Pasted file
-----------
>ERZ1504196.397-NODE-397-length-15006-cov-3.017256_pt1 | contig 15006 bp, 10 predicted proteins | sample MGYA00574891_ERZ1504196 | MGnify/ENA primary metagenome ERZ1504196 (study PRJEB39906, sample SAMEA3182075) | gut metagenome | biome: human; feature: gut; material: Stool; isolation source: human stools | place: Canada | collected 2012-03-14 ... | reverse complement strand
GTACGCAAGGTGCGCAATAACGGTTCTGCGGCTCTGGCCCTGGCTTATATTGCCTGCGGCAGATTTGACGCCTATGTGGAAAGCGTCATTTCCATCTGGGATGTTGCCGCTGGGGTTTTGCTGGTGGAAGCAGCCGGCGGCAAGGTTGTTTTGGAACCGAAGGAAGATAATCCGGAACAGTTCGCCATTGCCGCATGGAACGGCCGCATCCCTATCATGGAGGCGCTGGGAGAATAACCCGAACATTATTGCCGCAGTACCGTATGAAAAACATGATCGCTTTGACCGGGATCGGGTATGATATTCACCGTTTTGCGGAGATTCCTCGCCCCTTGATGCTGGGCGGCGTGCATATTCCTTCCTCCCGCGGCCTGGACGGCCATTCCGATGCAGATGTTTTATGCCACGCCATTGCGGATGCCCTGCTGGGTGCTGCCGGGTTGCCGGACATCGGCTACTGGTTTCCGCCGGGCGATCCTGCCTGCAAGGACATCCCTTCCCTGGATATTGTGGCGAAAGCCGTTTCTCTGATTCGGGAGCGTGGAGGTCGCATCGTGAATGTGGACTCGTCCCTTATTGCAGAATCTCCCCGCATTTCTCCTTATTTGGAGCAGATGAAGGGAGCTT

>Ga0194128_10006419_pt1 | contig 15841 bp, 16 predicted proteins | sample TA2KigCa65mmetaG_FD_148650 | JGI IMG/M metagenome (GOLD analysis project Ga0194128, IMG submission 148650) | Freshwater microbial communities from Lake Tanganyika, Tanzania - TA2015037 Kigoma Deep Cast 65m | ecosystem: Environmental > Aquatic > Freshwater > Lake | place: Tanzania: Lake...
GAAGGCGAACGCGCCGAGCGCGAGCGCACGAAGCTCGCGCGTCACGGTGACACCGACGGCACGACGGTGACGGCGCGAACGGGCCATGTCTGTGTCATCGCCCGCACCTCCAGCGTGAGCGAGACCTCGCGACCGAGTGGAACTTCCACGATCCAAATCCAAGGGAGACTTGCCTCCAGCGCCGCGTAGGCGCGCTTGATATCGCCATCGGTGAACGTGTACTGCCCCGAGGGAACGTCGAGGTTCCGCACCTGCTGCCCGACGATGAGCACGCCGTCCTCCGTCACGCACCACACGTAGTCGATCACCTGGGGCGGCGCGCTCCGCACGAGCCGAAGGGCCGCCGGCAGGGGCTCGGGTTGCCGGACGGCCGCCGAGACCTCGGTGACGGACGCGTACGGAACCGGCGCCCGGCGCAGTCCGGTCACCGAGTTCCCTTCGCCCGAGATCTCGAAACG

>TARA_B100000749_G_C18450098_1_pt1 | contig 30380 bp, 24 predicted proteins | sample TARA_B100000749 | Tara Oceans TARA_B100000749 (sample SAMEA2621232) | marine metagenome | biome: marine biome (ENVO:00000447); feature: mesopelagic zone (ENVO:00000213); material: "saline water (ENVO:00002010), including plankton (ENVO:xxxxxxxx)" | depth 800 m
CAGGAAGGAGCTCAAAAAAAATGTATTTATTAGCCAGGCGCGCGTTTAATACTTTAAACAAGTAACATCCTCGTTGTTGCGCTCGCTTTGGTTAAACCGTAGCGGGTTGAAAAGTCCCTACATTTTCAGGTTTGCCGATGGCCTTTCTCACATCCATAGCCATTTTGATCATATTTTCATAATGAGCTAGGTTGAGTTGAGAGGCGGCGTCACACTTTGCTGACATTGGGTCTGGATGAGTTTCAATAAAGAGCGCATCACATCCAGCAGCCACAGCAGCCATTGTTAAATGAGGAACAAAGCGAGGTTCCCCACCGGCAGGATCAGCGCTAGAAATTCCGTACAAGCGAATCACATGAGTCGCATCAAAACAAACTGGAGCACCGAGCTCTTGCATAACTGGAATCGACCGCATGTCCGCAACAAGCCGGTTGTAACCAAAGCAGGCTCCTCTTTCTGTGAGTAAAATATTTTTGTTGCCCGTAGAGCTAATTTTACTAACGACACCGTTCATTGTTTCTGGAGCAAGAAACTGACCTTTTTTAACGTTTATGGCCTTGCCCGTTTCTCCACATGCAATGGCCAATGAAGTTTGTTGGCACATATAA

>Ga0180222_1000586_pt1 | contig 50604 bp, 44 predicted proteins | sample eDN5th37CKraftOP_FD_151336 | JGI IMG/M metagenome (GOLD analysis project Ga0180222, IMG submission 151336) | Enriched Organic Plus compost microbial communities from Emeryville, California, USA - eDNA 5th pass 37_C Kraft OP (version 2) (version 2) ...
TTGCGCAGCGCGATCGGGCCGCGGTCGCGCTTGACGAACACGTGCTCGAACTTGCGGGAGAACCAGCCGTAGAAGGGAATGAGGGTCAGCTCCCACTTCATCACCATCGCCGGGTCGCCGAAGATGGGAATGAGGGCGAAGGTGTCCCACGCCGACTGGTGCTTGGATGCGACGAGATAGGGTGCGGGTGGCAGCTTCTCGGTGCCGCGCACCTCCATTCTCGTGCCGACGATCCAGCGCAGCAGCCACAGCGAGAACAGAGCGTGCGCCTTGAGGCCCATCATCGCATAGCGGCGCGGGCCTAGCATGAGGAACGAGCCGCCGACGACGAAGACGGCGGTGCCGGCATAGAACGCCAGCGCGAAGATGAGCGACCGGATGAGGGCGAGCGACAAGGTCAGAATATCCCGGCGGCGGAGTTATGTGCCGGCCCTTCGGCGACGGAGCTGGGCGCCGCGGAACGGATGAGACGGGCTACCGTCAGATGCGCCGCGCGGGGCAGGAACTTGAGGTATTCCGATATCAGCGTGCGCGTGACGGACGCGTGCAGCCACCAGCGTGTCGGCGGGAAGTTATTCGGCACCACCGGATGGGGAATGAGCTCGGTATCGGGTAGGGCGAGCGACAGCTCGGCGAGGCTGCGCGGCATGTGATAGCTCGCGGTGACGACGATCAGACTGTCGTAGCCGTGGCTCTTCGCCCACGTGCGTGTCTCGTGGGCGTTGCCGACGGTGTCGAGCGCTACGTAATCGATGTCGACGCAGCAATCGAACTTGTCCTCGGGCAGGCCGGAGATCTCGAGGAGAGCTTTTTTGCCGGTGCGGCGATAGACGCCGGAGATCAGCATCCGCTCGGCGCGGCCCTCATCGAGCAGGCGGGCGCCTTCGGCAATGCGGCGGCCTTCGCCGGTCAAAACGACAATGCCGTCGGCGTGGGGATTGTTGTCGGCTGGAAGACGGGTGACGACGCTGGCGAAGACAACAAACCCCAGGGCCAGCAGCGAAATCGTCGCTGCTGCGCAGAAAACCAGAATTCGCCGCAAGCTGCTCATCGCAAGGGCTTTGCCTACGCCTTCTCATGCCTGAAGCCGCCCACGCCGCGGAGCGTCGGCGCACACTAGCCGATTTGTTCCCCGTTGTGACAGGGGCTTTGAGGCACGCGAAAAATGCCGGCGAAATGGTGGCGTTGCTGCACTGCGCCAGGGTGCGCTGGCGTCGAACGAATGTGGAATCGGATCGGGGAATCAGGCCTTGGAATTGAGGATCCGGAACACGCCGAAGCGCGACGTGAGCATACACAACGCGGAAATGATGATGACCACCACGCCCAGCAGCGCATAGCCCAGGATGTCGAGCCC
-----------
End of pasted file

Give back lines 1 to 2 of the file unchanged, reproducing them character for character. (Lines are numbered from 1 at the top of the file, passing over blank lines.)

>ERZ1504196.397-NODE-397-length-15006-cov-3.017256_pt1 | contig 15006 bp, 10 predicted proteins | sample MGYA00574891_ERZ1504196 | MGnify/ENA primary metagenome ERZ1504196 (study PRJEB39906, sample SAMEA3182075) | gut metagenome | biome: human; feature: gut; material: Stool; isolation source: human stools | place: Canada | collected 2012-03-14 ... | reverse complement strand
GTACGCAAGGTGCGCAATAACGGTTCTGCGGCTCTGGCCCTGGCTTATATTGCCTGCGGCAGATTTGACGCCTATGTGGAAAGCGTCATTTCCATCTGGGATGTTGCCGCTGGGGTTTTGCTGGTGGAAGCAGCCGGCGGCAAGGTTGTTTTGGAACCGAAGGAAGATAATCCGGAACAGTTCGCCATTGCCGCATGGAACGGCCGCATCCCTATCATGGAGGCGCTGGGAGAATAACCCGAACATTATTGCCGCAGTACCGTATGAAAAACATGATCGCTTTGACCGGGATCGGGTATGATATTCACCGTTTTGCGGAGATTCCTCGCCCCTTGATGCTGGGCGGCGTGCATATTCCTTCCTCCCGCGGCCTGGACGGCCATTCCGATGCAGATGTTTTATGCCACGCCATTGCGGATGCCCTGCTGGGTGCTGCCGGGTTGCCGGACATCGGCTACTGGTTTCCGCCGGGCGATCCTGCCTGCAAGGACATCCCTTCCCTGGATATTGTGGCGAAAGCCGTTTCTCTGATTCGGGAGCGTGGAGGTCGCATCGTGAATGTGGACTCGTCCCTTATTGCAGAATCTCCCCGCATTTCTCCTTATTTGGAGCAGATGAAGGGAGCTT